Blockchain Beyond Speculation: The Real Impact of Decentralized Systems
Executive Education / 1 July 2024
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Research Associate FS Blockchain Centre
Cedric Heidt is a research associate at the Frankfurt School Blockchain Center (FSBC) and an all-around crypto enthusiast. His main focus is currently on the sustainability aspects of Bitcoin, asset tokenization, and decentralized finance in general. Cedric also lectures in various Blockchain-focused executive education courses.

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For years now, blockchain technology has been making waves. At times, being proclaimed a key driver for the next industrial revolution. At others, condemned as nothing more than a useless gimmick powering a gigantic Ponzi scheme. Regardless of the public and market sentiment toward the technology, there are certainly reasons it has received so much attention beyond speculation.

In its most simplified form, a public blockchain is a shared append-only ledger that enforces certain rules while allowing anyone read and write access. This underlying technology allows users to deterministically achieve consensus on a common reality without the need for centralized parties to keep records and govern the process.

Blockchain Origins

Blockchain technology was first introduced in Bitcoin, though the term “Blockchain” was never explicitly mentioned in the original whitepaper by its author, Satoshi Nakamoto.

Bitcoin was designed to function as a peer-to-peer electronic cash system with a native, independent currency and monetary system tied to participation in the maintenance of the network and processing of transactions. For the first time in history, there was a globally standardized currency that anyone could use, but nobody could monopolize control over due to the fundamental design of public blockchain networks.

While this in itself is a historic achievement, researchers interested in the technology quickly realized other potential use cases in which such a system might yield significant benefits and potentially revolutionize how we transact, exchange value, and keep records. Early examples mentioned include the standardized recording of land titles, providing financial services to all regardless of factors such as location and access to legal documents, decentralized sharing economy platforms, self-sovereign identity, automated royalty payments for digital content, and even technology-enabled systems to support and improve governmental functions.

Smart Contracts & Automations

In general, blockchain technology primarily enables two functions: (1) digital scarcity enabling value transfer and (2) decentralized processing and validation of transactions immutably stored in a chronological ledger; the emphasis concerning more advanced applications beyond basic party-to-party asset transfer is on the latter. While digital scarcity certainly plays a role, decentralized computation and execution of transactions can be used to create systems and protocols for various use cases. The innovation here is that neither trust among participants nor the involvement of a central governing party is necessary for anyone to participate in a system or use an application.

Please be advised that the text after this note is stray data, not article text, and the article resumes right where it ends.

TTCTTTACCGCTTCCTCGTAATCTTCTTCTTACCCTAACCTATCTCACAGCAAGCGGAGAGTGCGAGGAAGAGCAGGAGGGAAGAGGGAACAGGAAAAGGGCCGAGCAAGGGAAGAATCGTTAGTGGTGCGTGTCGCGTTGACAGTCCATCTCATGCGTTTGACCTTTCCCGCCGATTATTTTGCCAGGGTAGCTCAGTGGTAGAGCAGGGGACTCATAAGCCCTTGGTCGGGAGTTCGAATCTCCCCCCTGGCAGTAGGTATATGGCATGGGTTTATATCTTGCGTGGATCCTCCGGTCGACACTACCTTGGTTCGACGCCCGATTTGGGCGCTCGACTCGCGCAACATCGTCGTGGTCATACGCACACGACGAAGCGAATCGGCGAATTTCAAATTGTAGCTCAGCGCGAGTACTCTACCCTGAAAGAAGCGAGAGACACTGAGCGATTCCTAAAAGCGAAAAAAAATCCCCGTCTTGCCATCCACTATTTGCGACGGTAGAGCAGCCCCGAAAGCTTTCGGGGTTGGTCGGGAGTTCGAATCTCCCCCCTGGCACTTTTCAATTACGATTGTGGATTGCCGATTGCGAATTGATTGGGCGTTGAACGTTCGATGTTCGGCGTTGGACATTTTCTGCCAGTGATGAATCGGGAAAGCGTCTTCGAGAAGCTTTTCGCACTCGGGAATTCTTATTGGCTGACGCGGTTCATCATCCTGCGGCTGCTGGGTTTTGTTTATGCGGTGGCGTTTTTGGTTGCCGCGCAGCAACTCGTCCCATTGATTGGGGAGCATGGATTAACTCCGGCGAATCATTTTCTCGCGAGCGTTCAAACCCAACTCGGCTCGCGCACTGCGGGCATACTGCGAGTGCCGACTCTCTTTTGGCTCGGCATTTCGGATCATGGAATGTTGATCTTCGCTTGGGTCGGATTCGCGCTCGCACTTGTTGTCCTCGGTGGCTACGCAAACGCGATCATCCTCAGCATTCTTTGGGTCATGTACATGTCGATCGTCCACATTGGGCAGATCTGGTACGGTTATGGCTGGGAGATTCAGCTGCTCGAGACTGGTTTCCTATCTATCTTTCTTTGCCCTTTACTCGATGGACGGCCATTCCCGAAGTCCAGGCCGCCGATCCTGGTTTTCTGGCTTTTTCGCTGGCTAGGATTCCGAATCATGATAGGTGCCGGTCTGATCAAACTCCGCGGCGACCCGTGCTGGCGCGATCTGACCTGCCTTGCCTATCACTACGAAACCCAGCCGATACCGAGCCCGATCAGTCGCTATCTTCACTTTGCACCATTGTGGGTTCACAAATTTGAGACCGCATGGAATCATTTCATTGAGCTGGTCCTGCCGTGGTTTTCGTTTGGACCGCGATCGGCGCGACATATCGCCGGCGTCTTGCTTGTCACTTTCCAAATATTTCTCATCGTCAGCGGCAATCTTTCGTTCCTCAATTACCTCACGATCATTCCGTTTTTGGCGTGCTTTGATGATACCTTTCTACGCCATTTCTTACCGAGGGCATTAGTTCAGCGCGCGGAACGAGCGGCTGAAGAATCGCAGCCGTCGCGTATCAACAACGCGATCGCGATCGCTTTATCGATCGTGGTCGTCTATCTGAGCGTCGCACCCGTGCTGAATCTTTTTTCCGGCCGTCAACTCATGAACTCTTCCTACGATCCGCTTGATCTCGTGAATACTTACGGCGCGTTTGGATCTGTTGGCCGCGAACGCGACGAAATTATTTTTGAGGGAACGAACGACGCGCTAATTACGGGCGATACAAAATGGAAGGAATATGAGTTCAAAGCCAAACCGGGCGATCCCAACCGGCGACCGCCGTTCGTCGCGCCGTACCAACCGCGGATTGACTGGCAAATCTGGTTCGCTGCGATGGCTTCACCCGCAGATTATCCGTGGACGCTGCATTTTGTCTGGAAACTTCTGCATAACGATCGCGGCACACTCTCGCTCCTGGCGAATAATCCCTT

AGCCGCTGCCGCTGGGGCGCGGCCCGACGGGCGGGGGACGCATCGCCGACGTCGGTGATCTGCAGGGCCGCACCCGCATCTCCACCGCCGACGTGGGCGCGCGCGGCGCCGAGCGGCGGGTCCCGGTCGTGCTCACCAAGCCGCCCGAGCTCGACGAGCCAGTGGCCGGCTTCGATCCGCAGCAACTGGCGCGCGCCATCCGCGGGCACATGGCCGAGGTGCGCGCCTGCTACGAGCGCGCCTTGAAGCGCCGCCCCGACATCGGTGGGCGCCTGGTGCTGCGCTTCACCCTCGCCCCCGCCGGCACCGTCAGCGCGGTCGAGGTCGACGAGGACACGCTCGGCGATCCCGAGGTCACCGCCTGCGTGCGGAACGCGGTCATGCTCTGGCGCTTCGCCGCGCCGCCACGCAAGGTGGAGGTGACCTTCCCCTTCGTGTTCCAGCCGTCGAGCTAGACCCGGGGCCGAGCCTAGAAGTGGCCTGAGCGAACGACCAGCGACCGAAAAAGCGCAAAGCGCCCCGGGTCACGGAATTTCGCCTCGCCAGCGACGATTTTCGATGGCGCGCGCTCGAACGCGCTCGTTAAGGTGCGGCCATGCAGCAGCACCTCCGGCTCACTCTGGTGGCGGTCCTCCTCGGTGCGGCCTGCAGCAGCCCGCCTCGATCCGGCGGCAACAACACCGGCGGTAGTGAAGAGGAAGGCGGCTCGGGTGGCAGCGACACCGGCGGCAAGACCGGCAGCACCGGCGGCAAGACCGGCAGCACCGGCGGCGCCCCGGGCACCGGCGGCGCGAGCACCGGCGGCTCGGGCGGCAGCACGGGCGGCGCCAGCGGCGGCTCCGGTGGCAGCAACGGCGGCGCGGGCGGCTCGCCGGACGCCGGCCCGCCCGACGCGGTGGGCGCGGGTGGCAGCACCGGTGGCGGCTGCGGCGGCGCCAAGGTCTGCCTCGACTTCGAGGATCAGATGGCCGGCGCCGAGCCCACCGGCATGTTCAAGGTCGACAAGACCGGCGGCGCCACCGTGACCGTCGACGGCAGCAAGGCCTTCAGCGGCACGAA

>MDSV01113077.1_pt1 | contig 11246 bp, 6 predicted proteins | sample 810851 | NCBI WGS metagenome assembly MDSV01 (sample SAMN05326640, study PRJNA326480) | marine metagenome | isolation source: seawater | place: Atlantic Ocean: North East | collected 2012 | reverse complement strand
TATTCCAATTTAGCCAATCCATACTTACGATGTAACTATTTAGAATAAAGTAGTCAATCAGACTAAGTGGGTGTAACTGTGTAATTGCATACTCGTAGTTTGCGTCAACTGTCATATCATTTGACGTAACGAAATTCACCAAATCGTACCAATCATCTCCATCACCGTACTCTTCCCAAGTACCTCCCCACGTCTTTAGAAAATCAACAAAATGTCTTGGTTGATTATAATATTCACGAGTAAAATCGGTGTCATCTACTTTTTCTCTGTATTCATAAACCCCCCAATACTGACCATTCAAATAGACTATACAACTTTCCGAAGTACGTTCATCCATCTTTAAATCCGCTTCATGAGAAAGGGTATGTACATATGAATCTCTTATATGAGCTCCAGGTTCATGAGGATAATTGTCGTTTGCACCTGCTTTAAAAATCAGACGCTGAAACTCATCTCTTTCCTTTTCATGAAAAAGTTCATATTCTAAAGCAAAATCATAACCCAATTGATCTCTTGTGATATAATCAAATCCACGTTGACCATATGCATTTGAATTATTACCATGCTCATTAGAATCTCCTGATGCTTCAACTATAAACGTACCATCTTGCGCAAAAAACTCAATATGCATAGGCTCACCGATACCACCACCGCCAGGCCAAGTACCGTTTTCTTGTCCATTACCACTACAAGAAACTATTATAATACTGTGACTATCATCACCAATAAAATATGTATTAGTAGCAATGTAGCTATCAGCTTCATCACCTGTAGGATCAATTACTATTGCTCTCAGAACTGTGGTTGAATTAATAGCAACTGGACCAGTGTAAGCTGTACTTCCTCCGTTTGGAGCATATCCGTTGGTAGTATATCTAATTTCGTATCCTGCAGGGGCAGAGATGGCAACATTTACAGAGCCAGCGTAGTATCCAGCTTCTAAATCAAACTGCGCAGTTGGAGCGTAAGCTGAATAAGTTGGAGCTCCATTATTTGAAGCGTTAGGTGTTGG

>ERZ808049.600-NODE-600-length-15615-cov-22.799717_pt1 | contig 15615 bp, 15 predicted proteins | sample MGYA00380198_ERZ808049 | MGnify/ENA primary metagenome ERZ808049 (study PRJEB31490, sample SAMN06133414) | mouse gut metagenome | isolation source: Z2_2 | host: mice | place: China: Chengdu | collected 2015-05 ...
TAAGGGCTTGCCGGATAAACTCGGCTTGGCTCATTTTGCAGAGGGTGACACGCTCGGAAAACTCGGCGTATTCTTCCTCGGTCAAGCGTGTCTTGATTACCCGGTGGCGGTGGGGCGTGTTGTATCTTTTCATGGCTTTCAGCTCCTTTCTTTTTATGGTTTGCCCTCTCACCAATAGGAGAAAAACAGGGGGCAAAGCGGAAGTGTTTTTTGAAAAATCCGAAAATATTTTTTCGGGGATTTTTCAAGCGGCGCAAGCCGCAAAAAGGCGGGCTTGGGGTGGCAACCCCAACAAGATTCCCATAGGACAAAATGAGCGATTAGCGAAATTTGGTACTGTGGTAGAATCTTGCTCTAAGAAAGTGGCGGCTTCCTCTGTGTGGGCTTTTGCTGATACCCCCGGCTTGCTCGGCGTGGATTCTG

Decentralized computation via a smart contract network allows for guaranteed neutral execution of pre-defined logic. This is useful as it removes the need for trust when engaging in even complex transactions. Decentralized computation is practical when building so-called Decentralized Applications (dApps). User-facing applications utilizing a blockchain in its back-end to achieve guaranteed execution.

Currently, the primary use for dApps is in finance, mainly on the Ethereum blockchain. Decentralized finance (DeFi) is an umbrella term for decentralized exchanges, lending protocols, derivatives, insurance, and more. All logic for such applications is written ahead of time in the form of a smart contract and published on a blockchain. Once deployed, the code cannot be changed but it can be audited by all parties. The logic outlined in the contract is executed when a party interacts with the contract. This allows parties to engage in complex transactions without the need to trust one another – the operation is trustless. There is no need for a bank, a government, a notary, an escrow agent, or any other middleman whose role traditionally is to help overcome issues of trust. This has the potential to drastically streamline and disintermediate a wide variety of transactions, even beyond finance.

Beyond this, it must be said that the potential efficiency gains made possible through basic automation via smart contracts can not be overstated. These automated systems reduce the friction associated with traditional intermediaries, ensuring that transactions are not only faster but also more secure and transparent.

Want to learn more about the potential of Blockchain technology in your industry and beyond? Frankfurt School Executive Education offers various in-depth courses on the topic.

About the Frankfurt School Blockchain Center (FSBC)

The FSBC is a think tank and research center focused primarily on investigating the implications of blockchain technology. In addition to general research and prototype development, the FSBC serves as a networking hub for managers, start-ups, and experts to exchange knowledge and best practices.